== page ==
In Craft Carnival v HMRC [2015] TC04428, the First Tier Tribunal (FTT) agreed with the taxpayer that the supply of pitches to stallholders at craft fairs is an exempt supply of a licence to occupy land.

This decision has since been overturned by the Upper Tribunal: see Stallholder pitches are subject to VAT: Upper Tribunal


Craft Carnival is a sole trade business that organises craft and garden fairs in the West Country.  Some fairs are held indoors, but most are held on land close to a stately home or historic property.

The business offers allocated indoor and outdoor pitches to stallholders and charges members of the public an entry fee to the fair.

Craft Carnival arranges the following in connection with the fair:

  • erection of marquees
  • portable toilets
  • electrical generators
  • security fencing
  • car parking
  • ticket sellers and marshalls
  • children's entertainer
  • press releases and advertising in local newspapers

Craft Carnival charges VAT on the entry fees but treats the supply of pitches to the stallholders as an exempt supply of land.

HMRC argument

HMRC contended that the supply of pitches was taxable.

  • It was a package of services which provided the stallholders with an opportunity to trade.
  • The licence was for permission to use the land rather than to occupy it.
  • As part of the agreement between the parties Craft Carnival was required to organise a craft fair. 
  • The supply is therefore more than merely making space available to stallholders and includes the provision of other services and commercial activities.

Tribunal decision

The FTT considered that although the craft fair is mentioned in the terms and conditions of the agreement between the parties, this did not impose any obligation on Craft Carnival to organise a fair.  Instead it sets out the context of the agreement, i.e. that there will be a craft fair.

If there is no such obligation included in the agreement then the FTT decided that the purpose, effect and economic reality of the arrangement was to grant the stallholder a licence to offer for sale goods at the craft fair on the dates specified.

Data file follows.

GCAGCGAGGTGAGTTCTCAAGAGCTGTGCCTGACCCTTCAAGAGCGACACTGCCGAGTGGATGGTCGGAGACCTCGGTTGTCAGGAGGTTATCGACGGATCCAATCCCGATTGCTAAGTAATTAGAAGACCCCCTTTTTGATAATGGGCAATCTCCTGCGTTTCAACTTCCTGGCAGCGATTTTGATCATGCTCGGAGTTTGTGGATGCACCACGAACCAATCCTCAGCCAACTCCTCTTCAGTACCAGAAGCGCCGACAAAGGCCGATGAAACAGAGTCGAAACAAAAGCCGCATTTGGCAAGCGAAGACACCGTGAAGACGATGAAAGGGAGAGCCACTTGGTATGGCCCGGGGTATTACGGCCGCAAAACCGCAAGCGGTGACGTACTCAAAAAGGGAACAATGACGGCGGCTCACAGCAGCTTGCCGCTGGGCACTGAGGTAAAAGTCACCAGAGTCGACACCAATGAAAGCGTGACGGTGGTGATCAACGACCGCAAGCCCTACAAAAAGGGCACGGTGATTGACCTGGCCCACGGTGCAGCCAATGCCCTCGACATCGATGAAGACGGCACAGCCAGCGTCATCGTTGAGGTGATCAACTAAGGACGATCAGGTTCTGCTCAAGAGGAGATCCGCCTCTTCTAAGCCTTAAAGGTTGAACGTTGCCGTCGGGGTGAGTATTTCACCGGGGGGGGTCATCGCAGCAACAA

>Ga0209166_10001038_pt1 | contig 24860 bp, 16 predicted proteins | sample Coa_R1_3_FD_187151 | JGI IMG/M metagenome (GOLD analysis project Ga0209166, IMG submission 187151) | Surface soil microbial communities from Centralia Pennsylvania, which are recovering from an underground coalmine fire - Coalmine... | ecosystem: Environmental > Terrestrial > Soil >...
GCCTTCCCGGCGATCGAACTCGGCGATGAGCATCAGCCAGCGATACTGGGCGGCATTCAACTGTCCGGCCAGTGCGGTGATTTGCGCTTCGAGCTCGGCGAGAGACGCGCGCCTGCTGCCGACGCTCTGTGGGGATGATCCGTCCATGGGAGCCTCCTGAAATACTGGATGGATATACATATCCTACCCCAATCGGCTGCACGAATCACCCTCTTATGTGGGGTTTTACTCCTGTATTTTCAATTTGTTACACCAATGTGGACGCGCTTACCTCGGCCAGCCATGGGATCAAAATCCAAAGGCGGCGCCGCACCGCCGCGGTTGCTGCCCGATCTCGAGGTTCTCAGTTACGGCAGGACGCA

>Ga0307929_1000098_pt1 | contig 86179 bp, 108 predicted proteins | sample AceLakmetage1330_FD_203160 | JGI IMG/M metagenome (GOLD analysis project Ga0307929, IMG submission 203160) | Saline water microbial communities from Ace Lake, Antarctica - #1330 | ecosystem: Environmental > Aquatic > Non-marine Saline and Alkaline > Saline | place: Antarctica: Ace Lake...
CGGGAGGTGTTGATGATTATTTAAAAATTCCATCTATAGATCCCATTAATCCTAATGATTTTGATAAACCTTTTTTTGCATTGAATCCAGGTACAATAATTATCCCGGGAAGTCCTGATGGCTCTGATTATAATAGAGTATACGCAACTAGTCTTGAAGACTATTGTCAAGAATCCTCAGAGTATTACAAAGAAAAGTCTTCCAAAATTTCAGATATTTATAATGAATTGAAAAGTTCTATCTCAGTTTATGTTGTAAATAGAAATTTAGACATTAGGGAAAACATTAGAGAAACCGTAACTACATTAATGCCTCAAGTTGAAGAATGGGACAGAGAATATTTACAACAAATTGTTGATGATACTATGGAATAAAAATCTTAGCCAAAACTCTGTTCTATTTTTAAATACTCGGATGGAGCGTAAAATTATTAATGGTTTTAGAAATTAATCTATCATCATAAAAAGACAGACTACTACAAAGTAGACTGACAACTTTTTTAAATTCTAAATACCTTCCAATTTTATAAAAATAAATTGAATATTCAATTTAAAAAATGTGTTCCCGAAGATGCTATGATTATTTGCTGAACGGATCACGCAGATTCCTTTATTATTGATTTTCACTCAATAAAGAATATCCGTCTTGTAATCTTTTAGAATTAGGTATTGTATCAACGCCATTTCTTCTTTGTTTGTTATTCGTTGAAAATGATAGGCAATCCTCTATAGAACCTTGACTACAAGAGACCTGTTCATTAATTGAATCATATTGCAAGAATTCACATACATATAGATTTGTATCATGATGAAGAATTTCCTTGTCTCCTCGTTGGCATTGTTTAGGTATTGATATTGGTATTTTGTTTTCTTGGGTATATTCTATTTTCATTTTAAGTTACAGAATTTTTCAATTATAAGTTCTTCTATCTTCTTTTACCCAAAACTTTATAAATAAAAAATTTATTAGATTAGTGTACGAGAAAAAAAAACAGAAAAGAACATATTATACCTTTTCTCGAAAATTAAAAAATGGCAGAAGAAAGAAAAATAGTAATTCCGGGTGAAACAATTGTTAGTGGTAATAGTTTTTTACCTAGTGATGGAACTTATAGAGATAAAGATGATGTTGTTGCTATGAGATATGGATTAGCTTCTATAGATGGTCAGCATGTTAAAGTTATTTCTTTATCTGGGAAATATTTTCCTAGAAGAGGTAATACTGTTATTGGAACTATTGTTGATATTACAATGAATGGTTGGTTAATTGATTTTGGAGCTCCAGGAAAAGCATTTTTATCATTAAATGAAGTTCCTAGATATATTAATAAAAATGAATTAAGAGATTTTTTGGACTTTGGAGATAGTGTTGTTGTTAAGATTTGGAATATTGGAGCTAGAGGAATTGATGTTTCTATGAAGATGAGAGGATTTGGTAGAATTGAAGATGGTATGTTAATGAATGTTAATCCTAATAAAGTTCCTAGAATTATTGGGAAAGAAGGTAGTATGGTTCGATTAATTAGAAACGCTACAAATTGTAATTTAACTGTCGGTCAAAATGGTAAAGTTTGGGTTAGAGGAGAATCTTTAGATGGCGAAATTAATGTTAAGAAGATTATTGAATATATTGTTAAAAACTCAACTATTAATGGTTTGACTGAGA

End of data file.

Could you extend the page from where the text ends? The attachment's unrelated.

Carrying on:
Specific pitches were allocated to particular stallholders by the owner for their exclusive use and for a defined period of time. 

They concluded that a stallholder occupies a pitch at a craft fair, allocated to them by Craft Carnival, as owner to the exclusion of all other people, and that this constitutes an exempt supply of a licence to occupy land.


This at first appeared to be an important victory for the taxpayer as had HMRC been successful in arguing their case this would have represented a significant shift away from current understanding and practice, and indeed contradicted HMRC's own guidance in VAT notice 742 (land and property) which quotes "granting traders a pitch in a market or at a car boot sale" as an example of an exempt licence to occupy land.

This decision has however since been overturned by the Upper Tribunal: see Stallholder pitches are subject to VAT: Upper Tribunal

It is interesting to note that both HMRC and the FTT placed great emphasis upon the contents of the terms and conditions in the agreement between the two parties, particularly with regard to whether there was an obligation for Craft Carnival to organise the craft fair and therefore to provide additional services above and beyond the passive provision of land.  Had these not been worded so precisely it is possible that a different conclusion could have been reached.

The published decision in this case provides a useful summary of a number of earlier cases which dealt with the issue of the leasing or letting of immovable property and the exempt supply of land.

Case reference Craft Carnival v HMRC [2015] UKFTT TC04428